While the most streamlined EI organization would probably combine the functions of the defense attaché and security assistance officer, such a move is not absolutely necessary.19 The most important structural aspect is that the EI developed in country should be analyzed at the embassy, forwarded to the staff of the geographic combatant commander, and shared laterally with other relevant embassies. This kind of information sharing would make for better contingency plans, and it would create a hybrid network to counter the dark networks that profit from blood diamonds, drugs, and terror.

A small number of Americans, usually military foreign area officers (FAOs), are already in tune with this type of work, and some have achieved a high level of excellence. There are not many of them, though, and they are not organized into a truly comprehensive system focused on the ethnographic aspects of networks. A sterling example of the capacity that the United States could build can be found in an officer named “David.” On a mission with a platoon of Army Rangers in western Iraq to find out how foreign fighters were infiltrating the country, David traveled in mufti. At one village, he “met a woman with facial tattoos that marked her as her husband’s property. As they chatted, the pale-skinned, sandy-haired North Carolina native imitated her dry, throaty way of speaking. ‘You are Bedu, too,’ she exclaimed with delight.” From her and the other Bedouins, David finds out that the foreign fighters are using local smuggling routes “to move people, guns, and money. Many of the paths were marked with small piles of bleached rocks that were identical to those David had seen a year earlier while serving in Yemen.”20

David gained access and operational information by using ethnographic knowledge. The deeper that personnel like David dig into local society, the better their ability to assess which groups threaten the United States and which should be left alone. If America could build a healthy corps of people like David, based out of each U.S. embassy in the world, then our nation could identify those networks that, in Simons’s formulation, are “invisible to us unless we are specifically looking for them; [and that] come in forms with which we are not culturally familiar.”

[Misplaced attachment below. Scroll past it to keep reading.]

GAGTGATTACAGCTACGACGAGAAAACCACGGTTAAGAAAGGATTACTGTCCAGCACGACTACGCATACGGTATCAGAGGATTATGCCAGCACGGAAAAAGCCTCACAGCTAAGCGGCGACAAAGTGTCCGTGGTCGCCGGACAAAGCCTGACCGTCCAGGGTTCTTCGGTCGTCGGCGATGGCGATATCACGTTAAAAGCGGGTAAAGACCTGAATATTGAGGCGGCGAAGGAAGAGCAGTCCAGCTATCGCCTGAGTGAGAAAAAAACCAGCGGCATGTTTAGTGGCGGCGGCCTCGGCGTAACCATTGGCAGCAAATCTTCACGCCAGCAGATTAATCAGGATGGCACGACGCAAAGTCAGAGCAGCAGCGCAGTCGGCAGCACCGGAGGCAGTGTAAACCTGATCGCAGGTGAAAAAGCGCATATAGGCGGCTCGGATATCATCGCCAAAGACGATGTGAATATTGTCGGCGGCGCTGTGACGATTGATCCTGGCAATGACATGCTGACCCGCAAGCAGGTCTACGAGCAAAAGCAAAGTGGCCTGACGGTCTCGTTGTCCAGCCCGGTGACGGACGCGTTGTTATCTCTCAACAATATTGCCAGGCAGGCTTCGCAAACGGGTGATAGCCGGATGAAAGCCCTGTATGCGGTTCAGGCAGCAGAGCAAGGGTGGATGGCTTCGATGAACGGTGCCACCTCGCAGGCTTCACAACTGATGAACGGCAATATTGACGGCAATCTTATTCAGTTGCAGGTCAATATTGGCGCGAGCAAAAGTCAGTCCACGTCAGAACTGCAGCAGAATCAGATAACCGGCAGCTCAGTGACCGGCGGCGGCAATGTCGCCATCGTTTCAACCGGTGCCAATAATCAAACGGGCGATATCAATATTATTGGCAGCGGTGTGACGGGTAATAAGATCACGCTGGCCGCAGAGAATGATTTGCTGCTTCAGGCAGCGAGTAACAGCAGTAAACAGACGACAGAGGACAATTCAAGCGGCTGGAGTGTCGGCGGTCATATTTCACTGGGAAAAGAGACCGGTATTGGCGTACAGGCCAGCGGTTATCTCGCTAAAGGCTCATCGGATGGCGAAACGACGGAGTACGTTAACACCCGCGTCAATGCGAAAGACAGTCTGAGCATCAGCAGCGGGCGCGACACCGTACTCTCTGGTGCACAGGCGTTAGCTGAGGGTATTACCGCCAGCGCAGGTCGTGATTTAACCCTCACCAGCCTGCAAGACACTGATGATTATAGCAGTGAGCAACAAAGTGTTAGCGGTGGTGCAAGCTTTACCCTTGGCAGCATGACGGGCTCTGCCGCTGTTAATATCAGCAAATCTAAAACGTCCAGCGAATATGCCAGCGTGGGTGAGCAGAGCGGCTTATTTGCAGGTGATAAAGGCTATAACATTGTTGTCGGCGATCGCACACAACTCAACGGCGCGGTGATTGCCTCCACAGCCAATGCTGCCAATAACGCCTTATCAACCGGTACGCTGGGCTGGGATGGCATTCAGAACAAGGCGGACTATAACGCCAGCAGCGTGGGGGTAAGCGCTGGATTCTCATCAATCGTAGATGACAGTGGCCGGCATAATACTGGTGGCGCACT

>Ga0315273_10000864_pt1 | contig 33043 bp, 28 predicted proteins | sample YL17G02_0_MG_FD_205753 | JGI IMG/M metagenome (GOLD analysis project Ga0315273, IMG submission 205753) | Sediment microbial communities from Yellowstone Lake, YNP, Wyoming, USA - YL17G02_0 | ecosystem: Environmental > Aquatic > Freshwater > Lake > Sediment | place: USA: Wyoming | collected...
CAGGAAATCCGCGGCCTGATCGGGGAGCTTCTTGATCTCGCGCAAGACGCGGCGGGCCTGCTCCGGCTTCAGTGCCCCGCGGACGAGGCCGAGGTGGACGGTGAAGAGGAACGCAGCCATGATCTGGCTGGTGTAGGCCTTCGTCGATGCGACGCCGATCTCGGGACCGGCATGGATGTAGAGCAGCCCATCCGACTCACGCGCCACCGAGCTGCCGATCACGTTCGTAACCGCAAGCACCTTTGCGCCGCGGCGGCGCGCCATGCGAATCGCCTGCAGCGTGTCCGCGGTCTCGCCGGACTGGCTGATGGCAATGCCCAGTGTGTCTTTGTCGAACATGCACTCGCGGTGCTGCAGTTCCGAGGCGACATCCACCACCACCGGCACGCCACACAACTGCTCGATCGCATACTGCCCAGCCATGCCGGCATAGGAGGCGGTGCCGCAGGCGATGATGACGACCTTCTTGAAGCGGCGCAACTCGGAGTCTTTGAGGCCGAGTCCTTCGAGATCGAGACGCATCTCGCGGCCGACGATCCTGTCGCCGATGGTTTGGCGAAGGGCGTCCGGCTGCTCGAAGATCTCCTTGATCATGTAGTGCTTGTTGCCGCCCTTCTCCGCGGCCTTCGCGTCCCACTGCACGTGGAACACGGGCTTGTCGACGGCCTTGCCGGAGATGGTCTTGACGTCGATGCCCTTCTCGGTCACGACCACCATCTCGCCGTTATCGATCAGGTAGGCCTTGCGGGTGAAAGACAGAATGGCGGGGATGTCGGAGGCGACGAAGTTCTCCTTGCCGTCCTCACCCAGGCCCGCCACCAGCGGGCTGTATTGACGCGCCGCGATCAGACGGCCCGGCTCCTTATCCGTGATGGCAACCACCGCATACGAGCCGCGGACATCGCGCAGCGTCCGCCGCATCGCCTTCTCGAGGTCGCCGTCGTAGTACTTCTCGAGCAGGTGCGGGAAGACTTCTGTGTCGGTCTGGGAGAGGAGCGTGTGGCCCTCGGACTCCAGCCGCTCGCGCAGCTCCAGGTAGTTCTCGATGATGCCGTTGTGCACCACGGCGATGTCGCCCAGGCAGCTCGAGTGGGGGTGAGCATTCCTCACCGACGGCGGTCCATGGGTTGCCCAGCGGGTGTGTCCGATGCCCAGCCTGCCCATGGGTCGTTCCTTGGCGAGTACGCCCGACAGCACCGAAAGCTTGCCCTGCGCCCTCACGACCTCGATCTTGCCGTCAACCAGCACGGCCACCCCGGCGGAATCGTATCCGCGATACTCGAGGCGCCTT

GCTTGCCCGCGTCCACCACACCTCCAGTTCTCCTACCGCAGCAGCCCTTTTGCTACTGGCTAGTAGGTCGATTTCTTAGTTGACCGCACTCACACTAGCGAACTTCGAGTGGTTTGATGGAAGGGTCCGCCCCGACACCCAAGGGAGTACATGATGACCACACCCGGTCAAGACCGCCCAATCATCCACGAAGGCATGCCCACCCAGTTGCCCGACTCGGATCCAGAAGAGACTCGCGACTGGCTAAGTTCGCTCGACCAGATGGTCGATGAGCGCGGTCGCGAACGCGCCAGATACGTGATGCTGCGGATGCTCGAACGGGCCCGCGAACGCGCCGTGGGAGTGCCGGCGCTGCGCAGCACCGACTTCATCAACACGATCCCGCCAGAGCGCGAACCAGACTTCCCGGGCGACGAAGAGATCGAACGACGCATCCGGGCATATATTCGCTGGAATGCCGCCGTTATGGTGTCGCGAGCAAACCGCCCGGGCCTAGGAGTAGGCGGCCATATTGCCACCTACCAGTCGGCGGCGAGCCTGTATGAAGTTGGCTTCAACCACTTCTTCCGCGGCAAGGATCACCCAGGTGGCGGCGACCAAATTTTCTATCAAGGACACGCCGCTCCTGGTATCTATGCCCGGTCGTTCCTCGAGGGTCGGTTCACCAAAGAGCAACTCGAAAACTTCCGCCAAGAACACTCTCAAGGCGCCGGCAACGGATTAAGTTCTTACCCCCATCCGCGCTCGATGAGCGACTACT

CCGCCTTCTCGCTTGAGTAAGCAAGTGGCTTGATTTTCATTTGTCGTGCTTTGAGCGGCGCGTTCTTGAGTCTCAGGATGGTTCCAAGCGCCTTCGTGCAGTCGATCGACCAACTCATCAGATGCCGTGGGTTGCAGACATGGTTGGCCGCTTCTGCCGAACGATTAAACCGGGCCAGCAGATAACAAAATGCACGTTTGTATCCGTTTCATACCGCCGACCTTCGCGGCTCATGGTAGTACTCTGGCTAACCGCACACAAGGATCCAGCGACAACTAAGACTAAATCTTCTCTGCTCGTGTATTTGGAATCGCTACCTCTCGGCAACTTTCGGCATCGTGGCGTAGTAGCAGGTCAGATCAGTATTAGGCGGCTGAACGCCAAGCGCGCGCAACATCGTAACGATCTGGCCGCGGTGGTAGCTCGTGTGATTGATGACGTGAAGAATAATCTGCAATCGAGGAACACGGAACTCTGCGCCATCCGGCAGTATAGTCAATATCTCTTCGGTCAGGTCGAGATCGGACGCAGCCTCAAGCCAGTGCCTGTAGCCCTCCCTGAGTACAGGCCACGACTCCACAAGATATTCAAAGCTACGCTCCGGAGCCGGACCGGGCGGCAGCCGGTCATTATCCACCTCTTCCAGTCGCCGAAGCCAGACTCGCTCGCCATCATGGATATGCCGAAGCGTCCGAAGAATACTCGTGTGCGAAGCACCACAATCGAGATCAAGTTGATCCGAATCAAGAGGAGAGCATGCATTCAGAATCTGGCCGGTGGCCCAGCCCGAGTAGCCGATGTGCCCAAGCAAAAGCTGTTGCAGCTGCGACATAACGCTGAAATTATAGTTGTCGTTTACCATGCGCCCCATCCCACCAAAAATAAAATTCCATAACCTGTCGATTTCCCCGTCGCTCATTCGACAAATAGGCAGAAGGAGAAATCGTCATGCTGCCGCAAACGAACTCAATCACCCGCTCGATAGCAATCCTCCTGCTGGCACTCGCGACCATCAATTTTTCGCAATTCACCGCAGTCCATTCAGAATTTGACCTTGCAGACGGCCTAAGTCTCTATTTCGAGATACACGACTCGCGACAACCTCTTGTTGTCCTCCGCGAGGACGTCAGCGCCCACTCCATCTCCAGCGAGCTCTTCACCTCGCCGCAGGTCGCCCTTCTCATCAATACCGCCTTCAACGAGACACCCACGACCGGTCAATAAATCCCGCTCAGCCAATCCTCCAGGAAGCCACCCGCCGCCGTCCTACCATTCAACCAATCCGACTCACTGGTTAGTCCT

Sadly, there aren’t nearly enough Davids in the military. The Army has about 1,000 FAOs, but most of them are in Europe. A mere 145 are focused on the Middle East, and even that number can be deceptive because a FAO’s duties include many things that aren’t related to EI, such as protocol for visits and administrative duties.21 Certainly, one solution to the growing threats from networks would be to produce more Davids and reward them for extensive time on the ground exclusively focused on the development of EI.

The benefits to be derived from such a corps would be tremendous. Consider, for example, the impact good EI could have had on the war plan for Iraq. There has been much discussion of late about how American forces did not really understand the Iraq’s tribal networks, a failure that contributed to the difficulties we are currently facing. With the “consistent attention and the right training” Simons has prescribed, knowledge like this could have been built into contingency plans and then updated in the regular two-year plan review cycle to insure currency. Ethnographic understanding could have allowed U.S. forces in Iraq to use tribal networks to advantage from the outset; they would not have had to figure things out for themselves, as Lieutenant Colonel Tim Ryan did: “The key is a truce brokered by the National League of Sheiks and Tribal Leaders and U.S. Army Lt. Col. Tim Ryan, the 1st Cavalry Division officer responsible for Abu Ghraib—a Sunni Triangle town west of Baghdad and a hotbed of the insurgency. Under the agreement, Ryan now meets regularly with tribal leaders and provides them with lists of residents suspected of taking part in attacks. The sheiks and their subordinate local clan leaders then promise to keep their kinsmen in line. ‘They [the sheiks] do have a lot of influence. To ignore that is to ignore 6,000 years of the way business has been done here.’”22

EI that might lead to beneficial relations with local power figures, along the lines of the one between Ryan and the sheiks, could be developed from each U.S. embassy around the clock in peacetime to inform contingency plans and enable activity against the dark networks that seek to harm America. In some places, such as pre-war Iraq or in outright killing fields similar to a blood-diamond zone, Washington will judge the presence of an embassy to be too dangerous, but in the absence of an on-site embassy, personnel can be invested in the surrounding embassies to glean as much EI as possible through borders that are often porous.